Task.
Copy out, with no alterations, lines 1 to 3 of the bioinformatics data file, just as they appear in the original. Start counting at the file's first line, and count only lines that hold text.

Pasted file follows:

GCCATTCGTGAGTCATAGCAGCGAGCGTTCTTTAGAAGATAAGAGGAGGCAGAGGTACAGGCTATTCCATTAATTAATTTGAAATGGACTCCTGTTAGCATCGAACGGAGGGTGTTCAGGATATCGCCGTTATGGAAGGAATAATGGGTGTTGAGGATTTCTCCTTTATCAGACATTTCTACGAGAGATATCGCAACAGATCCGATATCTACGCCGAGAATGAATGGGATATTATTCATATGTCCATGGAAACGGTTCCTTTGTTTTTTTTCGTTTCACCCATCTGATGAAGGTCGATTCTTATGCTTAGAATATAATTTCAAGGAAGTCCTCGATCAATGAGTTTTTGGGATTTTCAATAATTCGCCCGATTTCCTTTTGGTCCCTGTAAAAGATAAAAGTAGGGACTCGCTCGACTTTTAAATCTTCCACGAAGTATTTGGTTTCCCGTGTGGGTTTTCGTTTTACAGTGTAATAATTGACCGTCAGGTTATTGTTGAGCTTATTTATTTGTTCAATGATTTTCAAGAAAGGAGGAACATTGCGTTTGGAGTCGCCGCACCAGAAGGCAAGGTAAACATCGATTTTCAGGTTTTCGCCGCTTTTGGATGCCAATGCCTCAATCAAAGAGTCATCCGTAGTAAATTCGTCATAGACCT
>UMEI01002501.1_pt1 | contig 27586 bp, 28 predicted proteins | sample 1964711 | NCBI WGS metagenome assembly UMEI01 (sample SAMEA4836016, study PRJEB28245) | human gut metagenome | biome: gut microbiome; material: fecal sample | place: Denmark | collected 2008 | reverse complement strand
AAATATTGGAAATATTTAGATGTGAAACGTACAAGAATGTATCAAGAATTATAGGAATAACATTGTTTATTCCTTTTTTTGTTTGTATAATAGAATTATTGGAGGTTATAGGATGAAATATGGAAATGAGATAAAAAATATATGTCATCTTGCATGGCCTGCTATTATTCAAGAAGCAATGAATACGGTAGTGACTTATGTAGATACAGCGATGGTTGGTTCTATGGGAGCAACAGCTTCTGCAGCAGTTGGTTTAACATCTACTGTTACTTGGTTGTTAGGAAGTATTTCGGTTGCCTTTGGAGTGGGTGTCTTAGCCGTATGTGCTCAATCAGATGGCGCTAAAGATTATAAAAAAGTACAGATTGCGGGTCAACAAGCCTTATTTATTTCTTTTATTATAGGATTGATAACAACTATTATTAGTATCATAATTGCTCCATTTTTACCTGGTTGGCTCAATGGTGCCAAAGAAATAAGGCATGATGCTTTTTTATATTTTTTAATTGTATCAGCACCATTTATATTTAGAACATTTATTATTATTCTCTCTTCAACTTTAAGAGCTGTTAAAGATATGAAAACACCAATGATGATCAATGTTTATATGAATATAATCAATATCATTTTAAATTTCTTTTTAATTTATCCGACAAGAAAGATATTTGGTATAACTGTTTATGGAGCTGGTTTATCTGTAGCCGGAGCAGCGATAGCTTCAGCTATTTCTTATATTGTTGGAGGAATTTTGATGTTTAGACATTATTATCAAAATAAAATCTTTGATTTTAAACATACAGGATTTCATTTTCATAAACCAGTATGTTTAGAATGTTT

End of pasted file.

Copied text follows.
GCCATTCGTGAGTCATAGCAGCGAGCGTTCTTTAGAAGATAAGAGGAGGCAGAGGTACAGGCTATTCCATTAATTAATTTGAAATGGACTCCTGTTAGCATCGAACGGAGGGTGTTCAGGATATCGCCGTTATGGAAGGAATAATGGGTGTTGAGGATTTCTCCTTTATCAGACATTTCTACGAGAGATATCGCAACAGATCCGATATCTACGCCGAGAATGAATGGGATATTATTCATATGTCCATGGAAACGGTTCCTTTGTTTTTTTTCGTTTCACCCATCTGATGAAGGTCGATTCTTATGCTTAGAATATAATTTCAAGGAAGTCCTCGATCAATGAGTTTTTGGGATTTTCAATAATTCGCCCGATTTCCTTTTGGTCCCTGTAAAAGATAAAAGTAGGGACTCGCTCGACTTTTAAATCTTCCACGAAGTATTTGGTTTCCCGTGTGGGTTTTCGTTTTACAGTGTAATAATTGACCGTCAGGTTATTGTTGAGCTTATTTATTTGTTCAATGATTTTCAAGAAAGGAGGAACATTGCGTTTGGAGTCGCCGCACCAGAAGGCAAGGTAAACATCGATTTTCAGGTTTTCGCCGCTTTTGGATGCCAATGCCTCAATCAAAGAGTCATCCGTAGTAAATTCGTCATAGACCT
>UMEI01002501.1_pt1 | contig 27586 bp, 28 predicted proteins | sample 1964711 | NCBI WGS metagenome assembly UMEI01 (sample SAMEA4836016, study PRJEB28245) | human gut metagenome | biome: gut microbiome; material: fecal sample | place: Denmark | collected 2008 | reverse complement strand
AAATATTGGAAATATTTAGATGTGAAACGTACAAGAATGTATCAAGAATTATAGGAATAACATTGTTTATTCCTTTTTTTGTTTGTATAATAGAATTATTGGAGGTTATAGGATGAAATATGGAAATGAGATAAAAAATATATGTCATCTTGCATGGCCTGCTATTATTCAAGAAGCAATGAATACGGTAGTGACTTATGTAGATACAGCGATGGTTGGTTCTATGGGAGCAACAGCTTCTGCAGCAGTTGGTTTAACATCTACTGTTACTTGGTTGTTAGGAAGTATTTCGGTTGCCTTTGGAGTGGGTGTCTTAGCCGTATGTGCTCAATCAGATGGCGCTAAAGATTATAAAAAAGTACAGATTGCGGGTCAACAAGCCTTATTTATTTCTTTTATTATAGGATTGATAACAACTATTATTAGTATCATAATTGCTCCATTTTTACCTGGTTGGCTCAATGGTGCCAAAGAAATAAGGCATGATGCTTTTTTATATTTTTTAATTGTATCAGCACCATTTATATTTAGAACATTTATTATTATTCTCTCTTCAACTTTAAGAGCTGTTAAAGATATGAAAACACCAATGATGATCAATGTTTATATGAATATAATCAATATCATTTTAAATTTCTTTTTAATTTATCCGACAAGAAAGATATTTGGTATAACTGTTTATGGAGCTGGTTTATCTGTAGCCGGAGCAGCGATAGCTTCAGCTATTTCTTATATTGTTGGAGGAATTTTGATGTTTAGACATTATTATCAAAATAAAATCTTTGATTTTAAACATACAGGATTTCATTTTCATAAACCAGTATGTTTAGAATGTTT